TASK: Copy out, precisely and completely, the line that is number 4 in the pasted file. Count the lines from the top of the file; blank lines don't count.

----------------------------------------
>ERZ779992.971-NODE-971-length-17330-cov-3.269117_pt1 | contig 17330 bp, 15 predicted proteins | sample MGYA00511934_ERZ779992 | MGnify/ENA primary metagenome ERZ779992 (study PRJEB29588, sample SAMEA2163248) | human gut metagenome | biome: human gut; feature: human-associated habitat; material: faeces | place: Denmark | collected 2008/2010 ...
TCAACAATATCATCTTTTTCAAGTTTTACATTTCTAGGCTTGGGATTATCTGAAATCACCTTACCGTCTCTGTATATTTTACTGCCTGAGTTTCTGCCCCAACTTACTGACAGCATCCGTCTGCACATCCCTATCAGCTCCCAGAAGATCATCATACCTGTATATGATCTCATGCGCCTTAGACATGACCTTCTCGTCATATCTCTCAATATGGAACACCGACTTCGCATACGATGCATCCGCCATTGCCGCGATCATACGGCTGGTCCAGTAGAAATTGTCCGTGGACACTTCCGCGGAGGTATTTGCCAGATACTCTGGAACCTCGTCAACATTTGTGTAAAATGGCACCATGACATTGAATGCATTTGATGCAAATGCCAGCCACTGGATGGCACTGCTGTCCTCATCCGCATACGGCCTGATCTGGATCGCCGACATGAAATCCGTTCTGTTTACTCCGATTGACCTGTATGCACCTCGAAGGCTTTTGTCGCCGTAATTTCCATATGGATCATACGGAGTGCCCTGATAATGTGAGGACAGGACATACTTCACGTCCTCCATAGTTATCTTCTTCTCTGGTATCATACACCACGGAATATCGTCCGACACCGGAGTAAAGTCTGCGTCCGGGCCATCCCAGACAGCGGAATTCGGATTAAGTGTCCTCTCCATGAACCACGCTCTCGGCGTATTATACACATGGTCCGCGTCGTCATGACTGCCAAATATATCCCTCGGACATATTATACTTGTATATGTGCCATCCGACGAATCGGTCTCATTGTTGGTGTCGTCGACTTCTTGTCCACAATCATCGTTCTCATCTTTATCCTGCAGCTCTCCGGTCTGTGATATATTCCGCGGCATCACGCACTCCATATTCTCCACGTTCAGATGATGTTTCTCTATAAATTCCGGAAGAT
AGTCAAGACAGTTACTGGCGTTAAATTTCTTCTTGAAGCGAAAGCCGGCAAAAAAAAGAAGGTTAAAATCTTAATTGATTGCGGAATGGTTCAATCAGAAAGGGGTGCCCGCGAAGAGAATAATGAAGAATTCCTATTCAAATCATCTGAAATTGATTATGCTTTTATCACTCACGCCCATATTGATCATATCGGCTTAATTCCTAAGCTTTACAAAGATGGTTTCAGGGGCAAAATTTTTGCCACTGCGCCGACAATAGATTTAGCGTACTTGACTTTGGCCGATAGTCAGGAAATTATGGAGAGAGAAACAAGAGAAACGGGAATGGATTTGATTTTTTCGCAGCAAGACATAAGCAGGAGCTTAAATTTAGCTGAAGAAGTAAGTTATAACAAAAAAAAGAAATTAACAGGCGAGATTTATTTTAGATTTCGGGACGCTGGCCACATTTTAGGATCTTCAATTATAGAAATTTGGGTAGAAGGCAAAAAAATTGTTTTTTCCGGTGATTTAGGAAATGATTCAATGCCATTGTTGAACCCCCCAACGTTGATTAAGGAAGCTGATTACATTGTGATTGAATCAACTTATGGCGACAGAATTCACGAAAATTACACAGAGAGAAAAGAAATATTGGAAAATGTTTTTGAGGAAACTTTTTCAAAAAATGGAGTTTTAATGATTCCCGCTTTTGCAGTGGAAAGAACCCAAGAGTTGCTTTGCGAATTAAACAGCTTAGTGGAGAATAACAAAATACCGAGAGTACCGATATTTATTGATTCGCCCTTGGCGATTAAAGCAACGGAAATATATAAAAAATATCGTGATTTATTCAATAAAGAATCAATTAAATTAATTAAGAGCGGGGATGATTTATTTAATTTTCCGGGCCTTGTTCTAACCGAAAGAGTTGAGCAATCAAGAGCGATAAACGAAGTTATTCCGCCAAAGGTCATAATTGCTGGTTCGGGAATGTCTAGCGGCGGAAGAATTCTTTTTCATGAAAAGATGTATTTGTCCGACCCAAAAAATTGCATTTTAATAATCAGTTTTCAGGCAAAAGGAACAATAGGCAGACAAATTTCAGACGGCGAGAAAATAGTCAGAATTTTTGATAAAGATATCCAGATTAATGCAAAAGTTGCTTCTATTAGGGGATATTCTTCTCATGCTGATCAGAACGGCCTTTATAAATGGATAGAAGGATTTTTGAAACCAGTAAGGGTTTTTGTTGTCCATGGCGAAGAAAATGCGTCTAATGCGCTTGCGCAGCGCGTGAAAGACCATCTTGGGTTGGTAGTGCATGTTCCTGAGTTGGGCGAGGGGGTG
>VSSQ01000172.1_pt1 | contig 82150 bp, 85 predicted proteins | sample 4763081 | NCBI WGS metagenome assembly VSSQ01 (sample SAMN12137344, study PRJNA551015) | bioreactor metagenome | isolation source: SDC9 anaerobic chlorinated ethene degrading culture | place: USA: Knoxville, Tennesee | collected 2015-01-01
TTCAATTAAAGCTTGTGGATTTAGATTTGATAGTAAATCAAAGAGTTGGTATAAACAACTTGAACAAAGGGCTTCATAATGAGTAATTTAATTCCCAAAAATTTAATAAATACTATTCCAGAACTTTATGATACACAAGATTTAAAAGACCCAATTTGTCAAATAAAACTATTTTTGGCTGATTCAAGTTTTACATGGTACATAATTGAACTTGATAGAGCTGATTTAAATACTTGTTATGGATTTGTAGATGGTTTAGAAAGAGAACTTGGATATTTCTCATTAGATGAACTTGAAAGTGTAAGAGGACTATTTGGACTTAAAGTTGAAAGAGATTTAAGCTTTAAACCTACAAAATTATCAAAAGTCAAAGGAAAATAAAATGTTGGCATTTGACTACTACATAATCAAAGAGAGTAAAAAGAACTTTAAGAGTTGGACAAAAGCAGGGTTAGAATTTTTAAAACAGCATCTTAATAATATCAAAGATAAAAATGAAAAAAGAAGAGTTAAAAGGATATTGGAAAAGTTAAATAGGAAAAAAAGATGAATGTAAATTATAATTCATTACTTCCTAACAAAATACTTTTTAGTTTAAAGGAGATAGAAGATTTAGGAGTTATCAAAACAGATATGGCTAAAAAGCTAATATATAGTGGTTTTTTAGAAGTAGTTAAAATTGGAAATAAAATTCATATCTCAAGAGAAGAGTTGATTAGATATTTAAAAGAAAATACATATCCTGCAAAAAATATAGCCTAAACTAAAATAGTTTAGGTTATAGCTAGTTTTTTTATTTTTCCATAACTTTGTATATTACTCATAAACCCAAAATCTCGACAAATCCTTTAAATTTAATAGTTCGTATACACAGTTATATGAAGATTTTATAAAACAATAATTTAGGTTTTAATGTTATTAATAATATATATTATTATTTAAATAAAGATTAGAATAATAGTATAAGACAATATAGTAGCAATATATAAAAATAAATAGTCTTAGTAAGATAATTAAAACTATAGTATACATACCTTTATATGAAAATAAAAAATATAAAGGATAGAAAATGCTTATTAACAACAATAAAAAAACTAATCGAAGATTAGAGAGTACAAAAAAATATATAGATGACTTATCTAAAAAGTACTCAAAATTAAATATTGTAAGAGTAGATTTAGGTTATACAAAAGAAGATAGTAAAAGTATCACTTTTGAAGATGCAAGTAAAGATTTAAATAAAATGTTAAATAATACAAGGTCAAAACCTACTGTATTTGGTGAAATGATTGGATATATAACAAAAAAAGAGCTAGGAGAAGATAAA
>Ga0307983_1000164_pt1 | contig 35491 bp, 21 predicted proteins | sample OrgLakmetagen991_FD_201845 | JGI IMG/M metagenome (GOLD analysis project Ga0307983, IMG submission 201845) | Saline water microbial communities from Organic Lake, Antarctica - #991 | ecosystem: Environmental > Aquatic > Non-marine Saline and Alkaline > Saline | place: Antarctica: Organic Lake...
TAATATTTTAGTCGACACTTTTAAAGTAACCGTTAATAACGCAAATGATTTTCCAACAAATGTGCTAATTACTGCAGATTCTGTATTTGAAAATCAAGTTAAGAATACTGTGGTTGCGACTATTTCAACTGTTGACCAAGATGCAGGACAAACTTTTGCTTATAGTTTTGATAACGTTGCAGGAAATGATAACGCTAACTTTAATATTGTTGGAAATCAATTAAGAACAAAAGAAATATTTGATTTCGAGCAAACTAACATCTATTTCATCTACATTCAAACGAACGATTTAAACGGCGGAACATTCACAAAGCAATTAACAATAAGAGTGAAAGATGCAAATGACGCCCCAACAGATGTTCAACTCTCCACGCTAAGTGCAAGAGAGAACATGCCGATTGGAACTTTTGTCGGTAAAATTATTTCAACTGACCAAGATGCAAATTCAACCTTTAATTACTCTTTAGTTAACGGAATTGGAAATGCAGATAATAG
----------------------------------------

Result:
>VSSQ01000172.1_pt1 | contig 82150 bp, 85 predicted proteins | sample 4763081 | NCBI WGS metagenome assembly VSSQ01 (sample SAMN12137344, study PRJNA551015) | bioreactor metagenome | isolation source: SDC9 anaerobic chlorinated ethene degrading culture | place: USA: Knoxville, Tennesee | collected 2015-01-01